This certificate shall be provided to the Consultant not less than thirty (30) calendar days prior to the presentation of any claim or the institution of any arbitration or judicial proceeding. This Certificate of Merit clause will take precedence over any existing state law in force at the time of the claim or demand for arbitration.

The benefits of the contractual Certificate of Merit are: (1) it requires the name of the licensed professional to be disclosed, (2) it requires the licensed professional to specify the acts or omissions that he/she thinks were committed or omitted, and (3) state that those acts or omissions fell below the standard of care.

A Certificate of Merit requirement, such as the one above, accomplishes two things. First, it might discourage someone from suing without justification. Second, if the claimant does obtain such a certificate, that tells you that there is at least one member of your profession who believes the case against you is worthwhile, and may be prepared to testify to that end in court.

You will note that the last sentence pertains to California. This sentence is appropriate because the requirements of the contractual Certificate of Merit are broader than the California State law.

Bear in mind that any contractual Certificate of Merit clause you negotiate in your contract only applies between you and your client. The weaker, standard California Certificate of Merit law would apply to anyone else.

The contractual Certificate of Merit is extremely important. Your clients will be hard-pressed to refuse this type of clause, especially in the formative stages of a contract. It is challenging for clients to argue against putting a provision into a contract that would require them to do something that they ought to do in the first place.

Attorneys’ Fee Clause

If your client sues you, claiming negligence, your defense costs could be astronomical. You might spend several years and tens of thousands –even hundreds of thousands – of dollars just to prove you weren’t at fault. Insurance helps, of course, but you still bear the cost of your deductible.

If your contractual agreements with your clients and subconsultants are silent on the issue of who pays attorneys’ fees in a dispute, each party is generally responsible for its own legal fees regardless of who prevails. Even worse is a client-written clause that gives only your client the right to recoup attorneys’ fees.

One solution to this problem is an Attorneys’ Fee clause that states that the losing party in a lawsuit is responsible for paying both parties’ legal expenses. Such clauses can discourage a party with a weak case from filing a lawsuit since, if they lose, they will be saddled with all of the legal expenses incurred in defeating their case. The following paragraph provides a sample Attorneys’ Fees clause to review with your legal counsel.

Attorneys’ Fees

In the event of any litigation arising from or related to this Agreement or the services provided under this Agreement, the prevailing party shall be entitled to recover from the non-prevailing party all reasonable costs incurred, including staff time, court costs, attorneys’ fees and all other related expenses in such litigation.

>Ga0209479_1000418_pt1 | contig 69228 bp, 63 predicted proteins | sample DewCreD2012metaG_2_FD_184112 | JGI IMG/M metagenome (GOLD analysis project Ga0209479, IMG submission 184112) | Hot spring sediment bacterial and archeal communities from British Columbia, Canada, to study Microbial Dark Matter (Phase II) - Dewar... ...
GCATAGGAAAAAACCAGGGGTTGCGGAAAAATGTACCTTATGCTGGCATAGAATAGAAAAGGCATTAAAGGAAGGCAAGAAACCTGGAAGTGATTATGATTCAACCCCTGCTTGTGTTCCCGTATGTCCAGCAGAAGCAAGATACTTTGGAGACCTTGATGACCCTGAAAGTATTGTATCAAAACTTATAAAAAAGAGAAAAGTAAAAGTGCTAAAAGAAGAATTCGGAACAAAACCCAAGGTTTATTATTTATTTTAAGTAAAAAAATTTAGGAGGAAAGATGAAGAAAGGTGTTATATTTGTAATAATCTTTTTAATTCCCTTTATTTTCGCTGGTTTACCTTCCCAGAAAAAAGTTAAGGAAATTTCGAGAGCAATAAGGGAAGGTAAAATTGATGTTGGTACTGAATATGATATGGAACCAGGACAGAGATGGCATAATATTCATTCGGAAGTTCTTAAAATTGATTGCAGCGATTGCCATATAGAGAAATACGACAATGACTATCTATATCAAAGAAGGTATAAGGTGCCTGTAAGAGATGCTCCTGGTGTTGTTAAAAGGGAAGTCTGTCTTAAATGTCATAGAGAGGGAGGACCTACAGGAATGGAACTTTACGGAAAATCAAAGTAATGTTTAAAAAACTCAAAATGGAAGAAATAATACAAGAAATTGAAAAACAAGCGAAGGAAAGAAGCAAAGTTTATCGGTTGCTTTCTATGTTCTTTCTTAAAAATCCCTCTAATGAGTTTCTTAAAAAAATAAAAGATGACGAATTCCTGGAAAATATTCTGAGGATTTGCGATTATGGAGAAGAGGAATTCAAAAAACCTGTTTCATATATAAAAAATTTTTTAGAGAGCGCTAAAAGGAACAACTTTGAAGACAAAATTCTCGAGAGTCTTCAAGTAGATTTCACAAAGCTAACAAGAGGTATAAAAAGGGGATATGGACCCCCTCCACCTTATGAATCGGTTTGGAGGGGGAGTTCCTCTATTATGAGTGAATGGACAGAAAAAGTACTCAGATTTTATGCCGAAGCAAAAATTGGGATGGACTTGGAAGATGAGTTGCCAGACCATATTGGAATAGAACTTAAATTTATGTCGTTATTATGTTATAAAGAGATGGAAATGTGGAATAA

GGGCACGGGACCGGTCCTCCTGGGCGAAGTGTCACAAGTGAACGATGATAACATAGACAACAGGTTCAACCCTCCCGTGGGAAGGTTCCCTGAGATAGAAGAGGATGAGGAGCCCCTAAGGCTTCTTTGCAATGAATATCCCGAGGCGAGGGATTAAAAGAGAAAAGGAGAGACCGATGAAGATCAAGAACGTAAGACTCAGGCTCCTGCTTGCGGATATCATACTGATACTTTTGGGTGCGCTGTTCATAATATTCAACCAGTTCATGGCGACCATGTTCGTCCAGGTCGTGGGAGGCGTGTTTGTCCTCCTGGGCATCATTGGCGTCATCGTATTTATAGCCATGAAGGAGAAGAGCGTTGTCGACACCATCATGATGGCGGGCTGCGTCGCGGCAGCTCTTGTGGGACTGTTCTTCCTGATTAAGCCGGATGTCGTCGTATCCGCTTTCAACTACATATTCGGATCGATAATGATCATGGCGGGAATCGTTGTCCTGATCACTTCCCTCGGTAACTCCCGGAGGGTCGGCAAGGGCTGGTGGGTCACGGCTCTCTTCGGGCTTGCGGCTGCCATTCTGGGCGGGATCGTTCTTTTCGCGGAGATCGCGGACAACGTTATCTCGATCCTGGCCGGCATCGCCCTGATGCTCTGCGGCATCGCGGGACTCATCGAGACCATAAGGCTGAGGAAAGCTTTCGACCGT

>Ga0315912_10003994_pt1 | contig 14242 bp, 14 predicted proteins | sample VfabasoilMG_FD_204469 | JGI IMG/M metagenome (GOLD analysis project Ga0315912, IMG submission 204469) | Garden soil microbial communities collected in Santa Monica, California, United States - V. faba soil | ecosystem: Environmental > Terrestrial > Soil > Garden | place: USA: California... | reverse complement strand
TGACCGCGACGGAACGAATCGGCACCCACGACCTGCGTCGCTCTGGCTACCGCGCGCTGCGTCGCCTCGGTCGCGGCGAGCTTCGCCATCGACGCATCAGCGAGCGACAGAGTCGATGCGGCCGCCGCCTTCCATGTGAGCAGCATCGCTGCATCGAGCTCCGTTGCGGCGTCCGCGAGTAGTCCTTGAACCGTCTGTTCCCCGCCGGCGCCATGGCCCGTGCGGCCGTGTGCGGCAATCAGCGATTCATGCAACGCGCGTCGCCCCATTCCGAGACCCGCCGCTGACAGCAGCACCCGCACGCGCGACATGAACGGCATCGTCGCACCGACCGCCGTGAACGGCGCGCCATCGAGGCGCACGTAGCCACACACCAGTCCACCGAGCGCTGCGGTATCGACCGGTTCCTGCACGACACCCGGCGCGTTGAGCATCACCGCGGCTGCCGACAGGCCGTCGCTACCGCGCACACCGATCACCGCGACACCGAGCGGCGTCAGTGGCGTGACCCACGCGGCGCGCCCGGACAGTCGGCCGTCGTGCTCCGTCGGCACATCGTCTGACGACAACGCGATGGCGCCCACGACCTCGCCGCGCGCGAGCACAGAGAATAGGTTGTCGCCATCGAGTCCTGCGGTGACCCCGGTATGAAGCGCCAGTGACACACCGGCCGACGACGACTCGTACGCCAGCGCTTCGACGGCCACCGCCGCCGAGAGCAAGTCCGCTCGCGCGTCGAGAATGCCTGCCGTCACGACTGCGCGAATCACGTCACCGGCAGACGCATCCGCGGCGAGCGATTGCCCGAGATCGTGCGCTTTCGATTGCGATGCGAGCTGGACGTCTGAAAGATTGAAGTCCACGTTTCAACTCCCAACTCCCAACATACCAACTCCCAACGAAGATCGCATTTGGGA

Some contend that an Attorneys’ Fees clause like the one above is lacking because this provision is triggered only if one party actually prevails. In other words, if your client sues you, the suit would have to go through the whole legal process and then a court of competent jurisdiction would have to decide the case in your favor before you could recoup your legal fees. Because many cases settle as the result of mediation or other non-adjudicative processes or resolution by arbitration, you might want to consider adding a provision to the above clause, such as:

In the event of a non-adjudicative settlement of litigation between the parties or a resolution of dispute by arbitration, the term “prevailing party” shall be determined by that same process. Note that Attorneys’ Fees clauses are double-edged swords. If you have such a clause and a court finds you responsible for negligence as charged, you would have to pay the other party’s legal expenses in addition to the damages you caused (although such legal fees should be a compensable damage under your professional liability insurance).

Still, we generally recommend Attorneys’ Fee clauses because having such a provision can strengthen your bargaining position when negotiating a claim settlement in a frivolous lawsuit situation. However, talk to your attorney and your insurance company about whether you should have such a contract clause.

A Never-Ending Problem

Frivolous lawsuits will never go away, as long as there are plaintiffs and attorneys who think they can intimidate someone into paying money. However, by making use of deterrents such as Certificate of Merit and Attorneys’ Fees clauses in your contracts, you can lessen the chances of your firm being the target of such a lawsuit. Seek professional guidance in drafting such clauses to meet your needs within your jurisdiction.